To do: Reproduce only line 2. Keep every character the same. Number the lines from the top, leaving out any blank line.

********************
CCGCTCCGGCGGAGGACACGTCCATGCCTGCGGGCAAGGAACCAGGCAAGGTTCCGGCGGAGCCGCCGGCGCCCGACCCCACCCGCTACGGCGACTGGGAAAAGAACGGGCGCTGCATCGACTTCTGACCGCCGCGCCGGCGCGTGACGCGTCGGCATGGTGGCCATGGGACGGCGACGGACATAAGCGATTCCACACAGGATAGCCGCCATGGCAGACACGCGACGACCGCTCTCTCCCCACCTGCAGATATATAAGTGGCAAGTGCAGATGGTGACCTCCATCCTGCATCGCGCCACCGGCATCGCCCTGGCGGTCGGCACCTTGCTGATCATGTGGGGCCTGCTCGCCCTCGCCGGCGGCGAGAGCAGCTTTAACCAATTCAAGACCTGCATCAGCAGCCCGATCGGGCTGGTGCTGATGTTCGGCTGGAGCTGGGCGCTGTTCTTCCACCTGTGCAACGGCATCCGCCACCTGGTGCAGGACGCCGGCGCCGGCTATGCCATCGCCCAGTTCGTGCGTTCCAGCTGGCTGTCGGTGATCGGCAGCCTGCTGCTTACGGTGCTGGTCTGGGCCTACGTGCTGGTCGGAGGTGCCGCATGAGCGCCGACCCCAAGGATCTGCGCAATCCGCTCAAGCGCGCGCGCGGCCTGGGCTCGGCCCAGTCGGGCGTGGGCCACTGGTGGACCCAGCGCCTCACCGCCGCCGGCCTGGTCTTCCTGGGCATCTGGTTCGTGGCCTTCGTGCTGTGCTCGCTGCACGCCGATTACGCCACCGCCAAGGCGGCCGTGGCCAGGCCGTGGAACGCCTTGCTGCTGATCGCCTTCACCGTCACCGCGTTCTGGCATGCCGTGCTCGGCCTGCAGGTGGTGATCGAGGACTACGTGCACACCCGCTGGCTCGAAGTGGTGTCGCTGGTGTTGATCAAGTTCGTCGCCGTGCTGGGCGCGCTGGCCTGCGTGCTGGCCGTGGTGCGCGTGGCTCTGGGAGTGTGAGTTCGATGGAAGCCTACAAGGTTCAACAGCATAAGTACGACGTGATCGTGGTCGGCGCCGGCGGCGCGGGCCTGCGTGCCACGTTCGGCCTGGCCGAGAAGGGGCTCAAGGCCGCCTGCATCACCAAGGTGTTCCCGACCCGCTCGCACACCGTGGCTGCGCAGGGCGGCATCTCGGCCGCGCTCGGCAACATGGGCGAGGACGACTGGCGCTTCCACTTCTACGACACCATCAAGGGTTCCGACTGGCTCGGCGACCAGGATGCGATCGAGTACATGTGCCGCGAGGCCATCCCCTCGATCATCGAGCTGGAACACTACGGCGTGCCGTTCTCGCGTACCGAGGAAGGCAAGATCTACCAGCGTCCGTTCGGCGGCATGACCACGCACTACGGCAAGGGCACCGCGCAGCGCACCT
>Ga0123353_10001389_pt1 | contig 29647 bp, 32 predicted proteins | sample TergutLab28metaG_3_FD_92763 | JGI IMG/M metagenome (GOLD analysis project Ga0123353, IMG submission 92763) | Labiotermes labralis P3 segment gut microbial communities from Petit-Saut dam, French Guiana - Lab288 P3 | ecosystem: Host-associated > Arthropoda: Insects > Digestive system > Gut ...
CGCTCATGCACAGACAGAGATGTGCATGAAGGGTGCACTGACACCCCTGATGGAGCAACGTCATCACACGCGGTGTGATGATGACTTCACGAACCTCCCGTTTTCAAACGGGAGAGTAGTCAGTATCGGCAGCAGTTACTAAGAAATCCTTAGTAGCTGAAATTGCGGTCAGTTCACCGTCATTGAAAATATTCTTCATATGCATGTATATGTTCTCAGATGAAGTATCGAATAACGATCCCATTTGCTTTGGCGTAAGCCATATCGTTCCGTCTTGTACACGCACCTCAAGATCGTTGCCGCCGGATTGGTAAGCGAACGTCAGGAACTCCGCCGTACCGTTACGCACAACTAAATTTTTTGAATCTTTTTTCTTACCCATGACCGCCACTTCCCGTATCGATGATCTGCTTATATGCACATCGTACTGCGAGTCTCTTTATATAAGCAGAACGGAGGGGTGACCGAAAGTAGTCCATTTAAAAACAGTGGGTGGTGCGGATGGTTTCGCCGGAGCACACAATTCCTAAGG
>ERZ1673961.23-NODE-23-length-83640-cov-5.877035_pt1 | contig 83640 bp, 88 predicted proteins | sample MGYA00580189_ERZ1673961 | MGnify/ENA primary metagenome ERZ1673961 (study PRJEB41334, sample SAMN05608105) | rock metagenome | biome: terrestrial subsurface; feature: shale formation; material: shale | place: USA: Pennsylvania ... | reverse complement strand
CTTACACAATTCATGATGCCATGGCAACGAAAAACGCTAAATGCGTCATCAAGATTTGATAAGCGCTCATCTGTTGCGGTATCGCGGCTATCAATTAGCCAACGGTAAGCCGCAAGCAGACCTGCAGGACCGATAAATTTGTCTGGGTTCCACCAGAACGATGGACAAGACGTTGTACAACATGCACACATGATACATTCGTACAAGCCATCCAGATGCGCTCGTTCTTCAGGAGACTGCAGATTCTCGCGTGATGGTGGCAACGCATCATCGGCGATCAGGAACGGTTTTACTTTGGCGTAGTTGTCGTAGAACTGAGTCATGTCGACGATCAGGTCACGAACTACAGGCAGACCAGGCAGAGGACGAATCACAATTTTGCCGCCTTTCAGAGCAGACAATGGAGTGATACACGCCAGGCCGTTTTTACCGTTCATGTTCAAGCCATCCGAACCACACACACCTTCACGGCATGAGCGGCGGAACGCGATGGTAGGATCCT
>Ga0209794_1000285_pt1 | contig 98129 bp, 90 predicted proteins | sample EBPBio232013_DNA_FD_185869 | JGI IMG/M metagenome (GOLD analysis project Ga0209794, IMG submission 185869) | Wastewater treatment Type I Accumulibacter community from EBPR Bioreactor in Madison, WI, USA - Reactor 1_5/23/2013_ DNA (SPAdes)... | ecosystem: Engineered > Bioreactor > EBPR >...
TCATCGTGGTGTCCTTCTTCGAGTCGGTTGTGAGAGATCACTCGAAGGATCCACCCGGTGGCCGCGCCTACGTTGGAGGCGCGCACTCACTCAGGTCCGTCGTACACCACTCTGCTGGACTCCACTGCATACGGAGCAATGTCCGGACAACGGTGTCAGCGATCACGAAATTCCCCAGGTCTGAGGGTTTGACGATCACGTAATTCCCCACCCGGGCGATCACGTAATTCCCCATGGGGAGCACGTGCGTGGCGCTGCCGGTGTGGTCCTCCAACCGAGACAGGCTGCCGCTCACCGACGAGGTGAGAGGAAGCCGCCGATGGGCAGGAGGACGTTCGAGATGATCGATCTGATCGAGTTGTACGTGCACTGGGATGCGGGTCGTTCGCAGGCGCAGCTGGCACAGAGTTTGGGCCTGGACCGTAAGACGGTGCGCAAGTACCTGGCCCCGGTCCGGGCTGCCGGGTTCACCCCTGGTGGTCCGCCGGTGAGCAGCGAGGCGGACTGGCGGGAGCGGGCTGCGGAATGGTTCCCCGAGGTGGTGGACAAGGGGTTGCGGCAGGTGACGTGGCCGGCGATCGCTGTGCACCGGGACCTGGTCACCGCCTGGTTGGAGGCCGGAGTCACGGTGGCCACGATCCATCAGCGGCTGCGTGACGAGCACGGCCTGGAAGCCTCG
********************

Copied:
>Ga0123353_10001389_pt1 | contig 29647 bp, 32 predicted proteins | sample TergutLab28metaG_3_FD_92763 | JGI IMG/M metagenome (GOLD analysis project Ga0123353, IMG submission 92763) | Labiotermes labralis P3 segment gut microbial communities from Petit-Saut dam, French Guiana - Lab288 P3 | ecosystem: Host-associated > Arthropoda: Insects > Digestive system > Gut ...